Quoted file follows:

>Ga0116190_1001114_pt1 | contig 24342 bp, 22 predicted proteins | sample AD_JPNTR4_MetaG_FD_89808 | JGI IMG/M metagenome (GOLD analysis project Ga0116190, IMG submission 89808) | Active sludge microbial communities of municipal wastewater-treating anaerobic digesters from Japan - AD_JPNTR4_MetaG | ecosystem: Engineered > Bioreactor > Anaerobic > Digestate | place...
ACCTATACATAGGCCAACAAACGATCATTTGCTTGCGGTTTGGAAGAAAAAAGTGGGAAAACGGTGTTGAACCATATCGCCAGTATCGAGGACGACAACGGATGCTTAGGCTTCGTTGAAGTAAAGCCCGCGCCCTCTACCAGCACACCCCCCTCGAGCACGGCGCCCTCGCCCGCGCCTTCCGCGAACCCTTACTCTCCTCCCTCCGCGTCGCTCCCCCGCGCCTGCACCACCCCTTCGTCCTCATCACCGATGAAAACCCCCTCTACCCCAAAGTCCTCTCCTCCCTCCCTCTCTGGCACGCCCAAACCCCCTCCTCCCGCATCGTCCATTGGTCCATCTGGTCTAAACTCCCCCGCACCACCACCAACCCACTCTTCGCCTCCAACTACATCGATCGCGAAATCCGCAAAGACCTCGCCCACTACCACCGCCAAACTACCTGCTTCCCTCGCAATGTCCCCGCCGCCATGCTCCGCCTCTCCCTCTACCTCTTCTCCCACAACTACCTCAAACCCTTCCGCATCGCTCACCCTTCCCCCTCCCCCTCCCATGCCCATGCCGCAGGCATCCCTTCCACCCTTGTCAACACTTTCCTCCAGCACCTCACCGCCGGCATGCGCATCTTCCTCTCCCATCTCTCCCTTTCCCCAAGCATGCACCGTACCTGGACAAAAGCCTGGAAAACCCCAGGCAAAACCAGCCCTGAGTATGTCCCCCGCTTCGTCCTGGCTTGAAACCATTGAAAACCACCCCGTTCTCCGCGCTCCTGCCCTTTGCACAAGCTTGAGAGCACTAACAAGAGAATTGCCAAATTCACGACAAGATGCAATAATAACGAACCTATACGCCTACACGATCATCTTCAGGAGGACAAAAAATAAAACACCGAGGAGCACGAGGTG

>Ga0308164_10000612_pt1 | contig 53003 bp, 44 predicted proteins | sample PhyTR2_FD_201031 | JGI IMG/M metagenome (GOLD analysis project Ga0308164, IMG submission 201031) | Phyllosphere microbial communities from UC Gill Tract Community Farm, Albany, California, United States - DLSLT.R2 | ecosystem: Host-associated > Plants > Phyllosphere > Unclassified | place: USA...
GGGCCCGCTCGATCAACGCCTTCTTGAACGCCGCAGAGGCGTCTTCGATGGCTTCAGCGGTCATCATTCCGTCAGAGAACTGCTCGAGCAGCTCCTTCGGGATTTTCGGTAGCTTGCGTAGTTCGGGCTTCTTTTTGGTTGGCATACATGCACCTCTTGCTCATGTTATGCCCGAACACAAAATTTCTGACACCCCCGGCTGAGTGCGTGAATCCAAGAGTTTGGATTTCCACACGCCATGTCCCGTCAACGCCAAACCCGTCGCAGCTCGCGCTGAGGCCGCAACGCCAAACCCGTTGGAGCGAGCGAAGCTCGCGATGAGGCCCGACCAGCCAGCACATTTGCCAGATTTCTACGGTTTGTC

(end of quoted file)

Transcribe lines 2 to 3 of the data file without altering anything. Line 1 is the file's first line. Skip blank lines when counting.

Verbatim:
ACCTATACATAGGCCAACAAACGATCATTTGCTTGCGGTTTGGAAGAAAAAAGTGGGAAAACGGTGTTGAACCATATCGCCAGTATCGAGGACGACAACGGATGCTTAGGCTTCGTTGAAGTAAAGCCCGCGCCCTCTACCAGCACACCCCCCTCGAGCACGGCGCCCTCGCCCGCGCCTTCCGCGAACCCTTACTCTCCTCCCTCCGCGTCGCTCCCCCGCGCCTGCACCACCCCTTCGTCCTCATCACCGATGAAAACCCCCTCTACCCCAAAGTCCTCTCCTCCCTCCCTCTCTGGCACGCCCAAACCCCCTCCTCCCGCATCGTCCATTGGTCCATCTGGTCTAAACTCCCCCGCACCACCACCAACCCACTCTTCGCCTCCAACTACATCGATCGCGAAATCCGCAAAGACCTCGCCCACTACCACCGCCAAACTACCTGCTTCCCTCGCAATGTCCCCGCCGCCATGCTCCGCCTCTCCCTCTACCTCTTCTCCCACAACTACCTCAAACCCTTCCGCATCGCTCACCCTTCCCCCTCCCCCTCCCATGCCCATGCCGCAGGCATCCCTTCCACCCTTGTCAACACTTTCCTCCAGCACCTCACCGCCGGCATGCGCATCTTCCTCTCCCATCTCTCCCTTTCCCCAAGCATGCACCGTACCTGGACAAAAGCCTGGAAAACCCCAGGCAAAACCAGCCCTGAGTATGTCCCCCGCTTCGTCCTGGCTTGAAACCATTGAAAACCACCCCGTTCTCCGCGCTCCTGCCCTTTGCACAAGCTTGAGAGCACTAACAAGAGAATTGCCAAATTCACGACAAGATGCAATAATAACGAACCTATACGCCTACACGATCATCTTCAGGAGGACAAAAAATAAAACACCGAGGAGCACGAGGTG

>Ga0308164_10000612_pt1 | contig 53003 bp, 44 predicted proteins | sample PhyTR2_FD_201031 | JGI IMG/M metagenome (GOLD analysis project Ga0308164, IMG submission 201031) | Phyllosphere microbial communities from UC Gill Tract Community Farm, Albany, California, United States - DLSLT.R2 | ecosystem: Host-associated > Plants > Phyllosphere > Unclassified | place: USA...